Friday, 27 April 2007

The Bay Challenge

Not far from where I live there is a well maintained pedestrian and bicycle track that runs along the edge of Iron Cove bay. It incorporates a bridge which turns the track into a circuit approximately 7km long, and is known as "The Bay".

For the last few months Milord and I have been having a race around it almost every Sunday - he does three circuits on his bike, and I jog it. I'm not much of a jogger, so it's jolly hard work, and although Milord enjoys cycling 21km is a long way!

The first time we did it I mostly walked, and finished in 61 minutes, and Milord managed 58 minutes. For the next several weeks I slowly knocked my time down and now I jog more than I walk and I am pretty close to breaking 50 minutes. I actually managed to beat Milord the last couple of times!

I'll cut him a bit of slack though, as he had a nasty throat and nose operation in February that put him out of action for over a month, and then we went away on holiday, so he's not been training much. From May he has no excuse though!

Tuesday, 24 April 2007

Harbour Cleanup Dive

On Sunday 22nd April Milord and I participated in a harbour cleanup scuba dive to bring up fishing line clogging the bottom at a popular fishing spot in the Ku-Ring-Gai National Park, about half an hour’s drive north of Sydney.

Whenever someone says “harbour” to me I always think of smelly, oily, concrete boat harbours with high walls and breakwaters. Well, in Sydney they just mean an estuary, which has oodles of river mouths and bays and peninsulas and moorings. While there are a few mud banks around, in most places the shore is sheer and rocky and there are some impressive sandstone cliffs.

Illawong Bay has a nice grassy picnic area, and a rocky shore covered in razor sharp oyster shells below the tide line, turning to sludge at around 10m. As you may imagine it’s not particularly good for diving, with plenty of murk and not much coral or whatnot. I’m not sure why it’s good for fishing either, as we didn’t see anything over 10cm long while we were down there.

What we did see was a lot of was fishing line! We came to the conclusion that no fisherman goes home with their line (or a fish) after casting off Illawong Bay, as there are areas where the layers of snarled line, hooks and sinkers are close to a foot deep. I couldn’t work out what I was looking at at first, as it resembled ropes and cables on the sea bed, not slender nylon fishing line! There are also quite a number of rods down there, and bottles and cups, the odd chair and even a few lorry parts. It is amazing what people throw into the sea!


Yes, that really is fishing line - and the vis was that bad!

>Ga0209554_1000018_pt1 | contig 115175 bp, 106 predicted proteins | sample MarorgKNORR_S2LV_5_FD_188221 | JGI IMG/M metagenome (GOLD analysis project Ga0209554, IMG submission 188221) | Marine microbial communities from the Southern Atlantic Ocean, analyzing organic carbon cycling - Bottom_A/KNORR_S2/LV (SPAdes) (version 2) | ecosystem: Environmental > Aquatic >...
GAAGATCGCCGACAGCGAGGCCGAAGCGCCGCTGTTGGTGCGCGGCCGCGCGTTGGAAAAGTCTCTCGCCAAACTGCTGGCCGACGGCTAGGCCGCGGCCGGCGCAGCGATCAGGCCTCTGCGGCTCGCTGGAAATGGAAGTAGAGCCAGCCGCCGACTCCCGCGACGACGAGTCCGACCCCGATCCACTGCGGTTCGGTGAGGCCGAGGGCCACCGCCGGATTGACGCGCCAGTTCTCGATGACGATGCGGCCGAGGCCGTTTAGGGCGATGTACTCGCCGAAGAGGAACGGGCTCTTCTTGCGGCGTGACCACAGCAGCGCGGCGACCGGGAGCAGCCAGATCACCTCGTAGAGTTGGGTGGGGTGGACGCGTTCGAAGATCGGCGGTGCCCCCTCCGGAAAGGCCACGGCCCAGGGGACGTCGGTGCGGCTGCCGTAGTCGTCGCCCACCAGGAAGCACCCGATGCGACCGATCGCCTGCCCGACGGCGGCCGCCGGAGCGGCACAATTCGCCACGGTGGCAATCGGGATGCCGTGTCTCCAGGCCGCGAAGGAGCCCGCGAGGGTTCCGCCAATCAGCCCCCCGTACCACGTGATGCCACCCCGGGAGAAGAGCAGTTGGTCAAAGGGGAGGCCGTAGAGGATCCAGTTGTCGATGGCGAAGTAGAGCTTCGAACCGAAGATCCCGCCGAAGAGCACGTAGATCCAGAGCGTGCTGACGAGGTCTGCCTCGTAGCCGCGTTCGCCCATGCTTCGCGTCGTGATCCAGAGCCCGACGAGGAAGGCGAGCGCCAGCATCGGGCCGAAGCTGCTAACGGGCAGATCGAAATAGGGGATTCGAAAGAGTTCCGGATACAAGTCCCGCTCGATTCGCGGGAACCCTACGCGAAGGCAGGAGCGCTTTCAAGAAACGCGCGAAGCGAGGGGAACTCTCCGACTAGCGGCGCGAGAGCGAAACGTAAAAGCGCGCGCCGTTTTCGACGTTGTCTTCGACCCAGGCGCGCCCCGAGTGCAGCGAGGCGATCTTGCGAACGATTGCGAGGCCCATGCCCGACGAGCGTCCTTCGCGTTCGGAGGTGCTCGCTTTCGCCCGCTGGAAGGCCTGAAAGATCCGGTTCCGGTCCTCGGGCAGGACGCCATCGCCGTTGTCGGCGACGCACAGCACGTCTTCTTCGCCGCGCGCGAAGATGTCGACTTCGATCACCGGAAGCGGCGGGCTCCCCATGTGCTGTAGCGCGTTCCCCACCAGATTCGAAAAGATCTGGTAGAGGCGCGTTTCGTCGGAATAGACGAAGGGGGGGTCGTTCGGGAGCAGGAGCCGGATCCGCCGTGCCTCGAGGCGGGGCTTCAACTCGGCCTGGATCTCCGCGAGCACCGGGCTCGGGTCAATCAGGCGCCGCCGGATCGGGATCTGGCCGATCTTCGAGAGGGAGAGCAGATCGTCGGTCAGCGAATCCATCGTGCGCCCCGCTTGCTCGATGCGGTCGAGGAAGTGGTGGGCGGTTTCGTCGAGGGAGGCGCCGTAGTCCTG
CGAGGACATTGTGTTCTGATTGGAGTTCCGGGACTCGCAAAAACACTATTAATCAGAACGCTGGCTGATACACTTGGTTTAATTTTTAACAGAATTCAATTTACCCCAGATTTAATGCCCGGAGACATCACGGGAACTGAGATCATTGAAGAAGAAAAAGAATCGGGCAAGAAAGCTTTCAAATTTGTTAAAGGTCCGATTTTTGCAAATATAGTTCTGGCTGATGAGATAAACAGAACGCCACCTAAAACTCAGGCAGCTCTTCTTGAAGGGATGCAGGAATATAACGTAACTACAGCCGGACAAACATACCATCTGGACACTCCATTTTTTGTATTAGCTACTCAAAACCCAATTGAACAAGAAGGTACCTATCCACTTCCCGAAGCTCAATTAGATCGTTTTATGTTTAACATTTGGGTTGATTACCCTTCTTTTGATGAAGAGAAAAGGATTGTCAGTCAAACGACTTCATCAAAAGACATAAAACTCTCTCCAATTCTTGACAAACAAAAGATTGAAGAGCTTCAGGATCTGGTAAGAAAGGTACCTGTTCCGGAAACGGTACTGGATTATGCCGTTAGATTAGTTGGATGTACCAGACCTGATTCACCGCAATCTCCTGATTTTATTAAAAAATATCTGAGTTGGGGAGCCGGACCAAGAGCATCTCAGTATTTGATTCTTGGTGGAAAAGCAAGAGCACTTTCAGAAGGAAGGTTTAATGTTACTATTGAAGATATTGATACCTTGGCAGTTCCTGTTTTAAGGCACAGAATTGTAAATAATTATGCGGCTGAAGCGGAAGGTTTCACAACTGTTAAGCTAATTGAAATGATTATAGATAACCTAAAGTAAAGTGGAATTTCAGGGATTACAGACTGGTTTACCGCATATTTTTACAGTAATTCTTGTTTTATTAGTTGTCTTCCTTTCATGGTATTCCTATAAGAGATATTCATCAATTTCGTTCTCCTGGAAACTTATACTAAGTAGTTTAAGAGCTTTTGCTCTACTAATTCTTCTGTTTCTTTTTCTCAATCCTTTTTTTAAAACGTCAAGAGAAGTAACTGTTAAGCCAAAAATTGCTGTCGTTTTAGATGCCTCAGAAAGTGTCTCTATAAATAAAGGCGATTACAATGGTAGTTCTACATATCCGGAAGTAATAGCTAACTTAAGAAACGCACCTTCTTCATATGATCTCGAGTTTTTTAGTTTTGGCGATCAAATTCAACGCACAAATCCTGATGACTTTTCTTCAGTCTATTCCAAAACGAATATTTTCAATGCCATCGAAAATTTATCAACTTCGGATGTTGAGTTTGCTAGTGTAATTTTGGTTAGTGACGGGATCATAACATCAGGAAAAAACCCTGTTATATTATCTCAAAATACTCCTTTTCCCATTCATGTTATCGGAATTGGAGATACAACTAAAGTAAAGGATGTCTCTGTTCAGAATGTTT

We were down for nearly an hour, tearing and cutting line away, and stuffing it into a woven bag. The weight of the sinkers we brought up was startling; I reckon we had about 10kg of lead in the bag by the end, which made for some interesting buoyancy control. At one point I got tired and handed the bag to Milord – as I let go he sank like a stone and I rocketed towards the surface! Lots of bubbles and thrashing ensued while we sorted it out, only to do the reverse a bit later when he handed the bag back to me ;-).

10 divers went down for line, and several other folk walked the shoreline collecting litter. Sadly we don’t think we made much difference, as there is just so much to bring up. Hopefully the HarbourKeepers organization will be organizing another cleanup there, with more divers and extra tanks to have another attempt. It's not exactly a great recreational dive, but it's good to be putting something back into the community.

Thursday, 19 April 2007

South African Holiday Part 6. Kruger - Pta - Sydney

Part 1 - Sydney - Saldanha
Part 2 - Saldanha - CT
Part 3 - Cape Town
Part 4 - Pretoria - Kruger
Part 5 - Kruger Park

The final camp we stayed in was Olifants, and although the closest exit gate to there is Phalaborwa Gate we decided to exit via the Orpen Gate as the best animal viewing is around Satara and we fancied a dramatic last drive. We were out of the camp at 6am, and left the Kruger at 11am on Saturday 18th March.

During the drive I was looking at the map and I realized that the Klein Drakensberg (small dragon) range was really close by, so we took a detour through the mountains on the way back to Pretoria. The mountains are stunning, they rear up from the lowlands in a wall of rock layers, and I couldn’t help thinking of the early explorers and trekkers having to find a way through. I’d also picked up a copy of Jock of the Bushveld (one of my favorite books as a child) while we were in the Kruger, so the ox-wagon era was fresh in my mind.


We had a glorious drive though the Berg, stopping at a few lookouts and pausing at Bourkes Luck Potholes. Milord reckons that is the most uninviting name ever for a spectacular river gorge, and if I hadn’t been raving about it he wouldn’t have stopped! (In my teens I did a 3 day hike along the Blyde River which ended at Bourkes Luck Potholes, so I knew all about them) In that area the Blyde River has carved a deep gorge, and where the water eddies it has created bowls and tubes through the rock, called the potholes, quite spectacular, and lovely to see running water after so long in the dry bushveld. We stopped to look out over the escarpment at Gods Window, and then made our way to Graskop where we grabbed a couple of burgers for a late lunch. Then down, down, down the mountain and south to pick up the N4 and head back to Pretoria.


We got back to Shane’s around 6pm, which meant we’d been on the go for 12 hours! Milord said it was such an interesting drive that he hadn’t felt tired. Even once night fell the “Hijacking Hotspot” signs on the highway kept him alert ;-). At Shane’s we had a very well earned couple of beers and I was asleep before 10.